Record yourself speaking for a minute and then play it back. Is the sound OK? Can the audience hear you clearly? If not, adjust your microphone. Sometimes the sound echoes in the room or there are too many background noises. Make sure your audio is clear and there is very little interference.
Some setups work better using a headset and microphone and some computers and cell phones work well with the main microphone. In many programs, you can go in through settings and adjust to the sound.
Check for Interferences
I had a student give his speech using his computer and he set his phone on the desk beside his laptop. He kept getting audio notifications beeping throughout his speech. It was very distracting. Turn off notifications or turn off your cell phone entirely. If you are working from home, tell your roommates, siblings, and friends you will need the space to be quiet. Closing the window and closing the door can help keep out some ambient sound.
Put the Video Camera at or Above Eye Level
This may mean you set your laptop on a stack of books, or you readjust your web camera on your desktop. However it is accomplished, make sure the camera is level or a little higher than your eyes. The most common mistake that I see is when someone leans the laptop lid back making it look like the camera is looking up the nose of the speaker.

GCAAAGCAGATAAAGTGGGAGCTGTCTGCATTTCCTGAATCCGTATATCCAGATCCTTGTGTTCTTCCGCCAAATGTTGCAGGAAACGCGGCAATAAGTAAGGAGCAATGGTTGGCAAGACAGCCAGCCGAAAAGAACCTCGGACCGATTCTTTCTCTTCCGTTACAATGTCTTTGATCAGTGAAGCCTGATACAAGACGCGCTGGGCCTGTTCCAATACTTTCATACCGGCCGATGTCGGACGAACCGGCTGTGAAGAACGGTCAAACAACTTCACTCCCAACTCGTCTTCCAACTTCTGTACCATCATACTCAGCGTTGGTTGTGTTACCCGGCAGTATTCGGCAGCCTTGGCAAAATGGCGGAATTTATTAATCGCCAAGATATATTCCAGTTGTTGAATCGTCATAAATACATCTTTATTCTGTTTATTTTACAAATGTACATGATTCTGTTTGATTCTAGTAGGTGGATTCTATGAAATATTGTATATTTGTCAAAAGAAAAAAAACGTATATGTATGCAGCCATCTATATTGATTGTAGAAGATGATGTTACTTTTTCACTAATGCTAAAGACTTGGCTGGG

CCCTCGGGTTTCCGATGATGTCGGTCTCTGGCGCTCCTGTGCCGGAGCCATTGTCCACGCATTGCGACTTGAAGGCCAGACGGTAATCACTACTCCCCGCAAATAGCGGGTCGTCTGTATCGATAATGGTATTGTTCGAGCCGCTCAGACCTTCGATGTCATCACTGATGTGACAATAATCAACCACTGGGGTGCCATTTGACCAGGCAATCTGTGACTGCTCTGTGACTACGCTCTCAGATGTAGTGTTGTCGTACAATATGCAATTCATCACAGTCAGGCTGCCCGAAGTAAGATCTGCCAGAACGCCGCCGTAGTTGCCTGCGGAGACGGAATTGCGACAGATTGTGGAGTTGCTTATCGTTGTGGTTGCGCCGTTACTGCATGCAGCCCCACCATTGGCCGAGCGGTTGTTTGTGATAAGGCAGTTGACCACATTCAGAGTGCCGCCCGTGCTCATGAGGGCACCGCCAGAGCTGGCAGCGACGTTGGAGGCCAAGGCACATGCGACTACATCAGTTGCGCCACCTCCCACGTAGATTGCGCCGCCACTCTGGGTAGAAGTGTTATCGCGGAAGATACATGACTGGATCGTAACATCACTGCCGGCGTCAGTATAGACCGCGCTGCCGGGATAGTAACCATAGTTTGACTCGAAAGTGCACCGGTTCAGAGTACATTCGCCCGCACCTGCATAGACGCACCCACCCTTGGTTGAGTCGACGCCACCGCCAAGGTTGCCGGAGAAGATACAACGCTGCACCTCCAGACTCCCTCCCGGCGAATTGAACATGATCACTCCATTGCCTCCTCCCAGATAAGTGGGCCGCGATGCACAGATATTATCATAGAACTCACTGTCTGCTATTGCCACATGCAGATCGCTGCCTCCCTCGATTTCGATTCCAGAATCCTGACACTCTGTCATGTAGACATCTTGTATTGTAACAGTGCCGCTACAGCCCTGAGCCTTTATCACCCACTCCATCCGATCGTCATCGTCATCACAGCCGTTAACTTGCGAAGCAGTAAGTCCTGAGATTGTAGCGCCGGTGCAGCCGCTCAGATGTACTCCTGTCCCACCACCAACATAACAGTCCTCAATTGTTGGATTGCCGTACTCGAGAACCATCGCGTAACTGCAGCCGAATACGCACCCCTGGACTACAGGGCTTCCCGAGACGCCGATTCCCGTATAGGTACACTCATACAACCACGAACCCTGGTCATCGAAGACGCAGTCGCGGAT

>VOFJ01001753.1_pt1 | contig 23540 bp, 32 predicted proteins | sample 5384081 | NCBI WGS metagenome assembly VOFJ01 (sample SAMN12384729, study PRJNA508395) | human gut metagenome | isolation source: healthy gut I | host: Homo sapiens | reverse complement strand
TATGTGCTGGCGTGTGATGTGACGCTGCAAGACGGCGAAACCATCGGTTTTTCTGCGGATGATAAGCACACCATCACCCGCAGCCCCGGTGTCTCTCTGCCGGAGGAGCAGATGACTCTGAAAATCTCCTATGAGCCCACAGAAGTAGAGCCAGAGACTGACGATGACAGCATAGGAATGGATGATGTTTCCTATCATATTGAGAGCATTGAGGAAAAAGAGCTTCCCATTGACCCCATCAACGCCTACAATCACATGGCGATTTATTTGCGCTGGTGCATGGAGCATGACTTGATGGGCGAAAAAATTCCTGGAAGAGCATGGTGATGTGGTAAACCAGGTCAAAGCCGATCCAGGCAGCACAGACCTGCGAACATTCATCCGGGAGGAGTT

Look Directly into the Camera
Eye contact is established when you look at the camera directly. If it helps, draw a smiley face and put it on your camera to remind you to look in the “eyes” of your audience.
Think About Where to Put the Note Cards
Tape your note cards to the top of your computer screen or hang them on something behind your computer. Place your cards so you never have to look down to see your notes.
Frame the Shot
Depending on the type of speech, you want to frame your head or do a 3/4 shot. It is best to frame the shot so the audience can see your gestures.
Notice how Senator Elizabeth Warren uses the 3/4 shot so you can see her gestures. Notice how she looks directly into the camera.
President Barack Obama gave his speech with a headshot frame. Notice how his great “eye contact” made it look like he is talking to you directly.
Stand Don’t Sit (If possible)
You should read the situation on this one, but if in doubt stand. You will have better air support if you are standing. You will also gesture more freely.
You should have open gestures. If you do a tight headshot, you will not see your gestures, so you need to pull the camera back and gesture higher.